If you’re ready for a change of pace from Rio, head south to Curitiba, the capital of the Brazilian state of Paraná and a shining example of urban planning in action. The city is a cultural hub thanks to the Wire Opera House, the Teatro Guaíra, and the visually stunning Oscar Niemeyer Museum.
The easiest way to get around is via bicycle. Bike paths crisscross the city, connecting neighborhoods to one another, and the government is adding more paths all the time, making it one of Travel + Leisure’s Best Biking Cities on Earth. If you’re more of a bus rider than a biker, 80% of the residents of Curitiba ride the city’s rail system, justifying its title as a visionary city for public transportation.
However you choose to travel, be sure to spend a day wandering the Botanical Gardens, a replica of a classic French garden with a modernist twist, filled with fountains, lakes, and an art nouveau greenhouse that glows at night. Head to the pedestrian-only cobblestone streets of the city’s remaining colonial center, Largo da Ordem, which is lined with beautifully restored buildings housing cafés and bars.
To truly get off the tourist path, take a trip through history in Diamantina, a well-preserved colonial town where centuries-old churches and traditional homes still stand. Located in a far-flung corner of the state of Minais Gerais, as the name implies, the town earned its name from the diamond mines that brought the region a great deal of wealth—and a great deal of suffering for the African slaves forced to work the mines. The town’s diamond history can be explored in the Museu do Diamante, which is filled with art, antiques, and other relics of the trade.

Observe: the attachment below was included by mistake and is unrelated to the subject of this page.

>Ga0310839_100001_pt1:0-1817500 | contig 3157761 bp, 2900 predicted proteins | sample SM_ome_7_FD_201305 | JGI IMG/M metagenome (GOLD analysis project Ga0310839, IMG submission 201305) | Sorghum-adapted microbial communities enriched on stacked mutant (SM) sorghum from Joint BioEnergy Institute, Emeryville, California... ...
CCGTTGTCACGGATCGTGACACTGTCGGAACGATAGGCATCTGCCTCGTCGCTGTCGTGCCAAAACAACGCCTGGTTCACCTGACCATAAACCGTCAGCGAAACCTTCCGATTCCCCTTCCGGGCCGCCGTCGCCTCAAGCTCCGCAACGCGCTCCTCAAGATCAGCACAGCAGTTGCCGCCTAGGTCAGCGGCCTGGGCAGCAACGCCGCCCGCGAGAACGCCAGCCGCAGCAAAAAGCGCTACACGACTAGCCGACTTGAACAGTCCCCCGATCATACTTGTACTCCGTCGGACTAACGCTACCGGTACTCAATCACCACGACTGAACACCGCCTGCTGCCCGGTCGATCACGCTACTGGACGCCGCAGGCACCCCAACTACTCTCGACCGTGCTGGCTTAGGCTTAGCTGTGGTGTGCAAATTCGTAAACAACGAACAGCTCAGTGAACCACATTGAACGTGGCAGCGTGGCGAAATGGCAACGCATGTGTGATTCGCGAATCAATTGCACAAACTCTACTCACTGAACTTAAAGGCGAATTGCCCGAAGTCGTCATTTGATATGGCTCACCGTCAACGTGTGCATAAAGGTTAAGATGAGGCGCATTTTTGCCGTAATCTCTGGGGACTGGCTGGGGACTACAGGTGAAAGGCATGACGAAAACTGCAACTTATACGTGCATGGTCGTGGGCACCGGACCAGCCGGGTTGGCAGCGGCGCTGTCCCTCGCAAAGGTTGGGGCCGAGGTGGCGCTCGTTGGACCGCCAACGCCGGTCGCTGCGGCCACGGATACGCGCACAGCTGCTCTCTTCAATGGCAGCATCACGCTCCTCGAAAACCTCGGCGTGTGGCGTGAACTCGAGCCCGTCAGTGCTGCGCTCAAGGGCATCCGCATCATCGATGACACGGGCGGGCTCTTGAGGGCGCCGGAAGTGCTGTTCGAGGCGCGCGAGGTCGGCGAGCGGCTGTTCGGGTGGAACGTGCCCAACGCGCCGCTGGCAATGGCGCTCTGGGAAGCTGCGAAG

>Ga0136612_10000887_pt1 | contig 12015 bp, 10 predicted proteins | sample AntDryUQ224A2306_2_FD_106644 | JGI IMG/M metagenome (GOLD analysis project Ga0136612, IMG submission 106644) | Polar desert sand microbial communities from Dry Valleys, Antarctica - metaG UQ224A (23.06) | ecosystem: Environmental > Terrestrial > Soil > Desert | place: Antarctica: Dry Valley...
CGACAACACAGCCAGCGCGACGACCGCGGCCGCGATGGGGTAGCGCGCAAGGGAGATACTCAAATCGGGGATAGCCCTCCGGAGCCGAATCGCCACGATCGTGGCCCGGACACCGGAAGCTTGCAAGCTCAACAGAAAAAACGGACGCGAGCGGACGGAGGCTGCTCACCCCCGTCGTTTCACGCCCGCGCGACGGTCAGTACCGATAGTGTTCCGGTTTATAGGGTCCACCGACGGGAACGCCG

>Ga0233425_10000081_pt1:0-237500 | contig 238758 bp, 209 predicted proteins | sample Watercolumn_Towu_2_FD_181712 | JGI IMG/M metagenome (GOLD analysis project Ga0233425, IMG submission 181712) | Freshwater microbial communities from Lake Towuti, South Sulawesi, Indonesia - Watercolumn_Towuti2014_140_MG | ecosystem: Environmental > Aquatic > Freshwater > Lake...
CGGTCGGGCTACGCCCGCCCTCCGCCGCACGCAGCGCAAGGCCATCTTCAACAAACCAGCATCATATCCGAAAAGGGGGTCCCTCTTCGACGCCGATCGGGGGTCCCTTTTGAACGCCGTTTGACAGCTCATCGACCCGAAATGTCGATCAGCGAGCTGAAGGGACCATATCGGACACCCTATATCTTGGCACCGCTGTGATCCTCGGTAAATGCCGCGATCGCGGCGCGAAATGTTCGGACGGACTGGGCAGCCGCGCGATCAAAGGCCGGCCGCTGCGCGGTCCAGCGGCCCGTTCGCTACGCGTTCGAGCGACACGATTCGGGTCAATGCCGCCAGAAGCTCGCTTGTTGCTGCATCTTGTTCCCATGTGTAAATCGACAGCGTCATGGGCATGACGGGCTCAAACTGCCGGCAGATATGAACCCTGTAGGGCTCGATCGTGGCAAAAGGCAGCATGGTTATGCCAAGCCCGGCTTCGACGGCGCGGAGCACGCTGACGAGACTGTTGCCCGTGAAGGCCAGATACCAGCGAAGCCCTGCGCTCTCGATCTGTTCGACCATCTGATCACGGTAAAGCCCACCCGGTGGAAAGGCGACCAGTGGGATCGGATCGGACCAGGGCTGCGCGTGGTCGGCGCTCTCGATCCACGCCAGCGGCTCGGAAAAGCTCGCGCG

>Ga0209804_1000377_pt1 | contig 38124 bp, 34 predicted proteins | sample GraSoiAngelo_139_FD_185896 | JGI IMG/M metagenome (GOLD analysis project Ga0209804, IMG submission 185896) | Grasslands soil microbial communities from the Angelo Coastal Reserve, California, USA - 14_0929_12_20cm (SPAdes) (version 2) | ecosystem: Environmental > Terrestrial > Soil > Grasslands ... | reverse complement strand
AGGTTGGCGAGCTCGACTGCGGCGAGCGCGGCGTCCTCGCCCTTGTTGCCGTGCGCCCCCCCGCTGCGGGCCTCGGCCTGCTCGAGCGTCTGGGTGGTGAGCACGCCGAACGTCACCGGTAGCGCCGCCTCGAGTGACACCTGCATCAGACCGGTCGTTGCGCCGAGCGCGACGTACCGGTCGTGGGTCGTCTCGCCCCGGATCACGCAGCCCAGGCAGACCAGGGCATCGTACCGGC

Stroll through the city’s historic center, which was designated a UNESCO World Heritage site in 1999. Visit the Casa da Chica da Silva, a colonial mansion owned by da Silva, a Brazilian woman with a nearly mythic reputation for her climb from slave to partner of one of the wealthiest men in Brazil. The town is also the birthplace of Juscelino Kubitschek, the former Brazilian president who founded Brasília and his home is now a museum.
For a different Diamantina, head to the canyonlands of Chapada Diamantina National Park in the state of Bahia, an easy daytrip from Salvador. The park is dotted with hiking trails that lead to pristine pools, impressive waterfalls, and surreal rock formations and forests teeming with wildlife.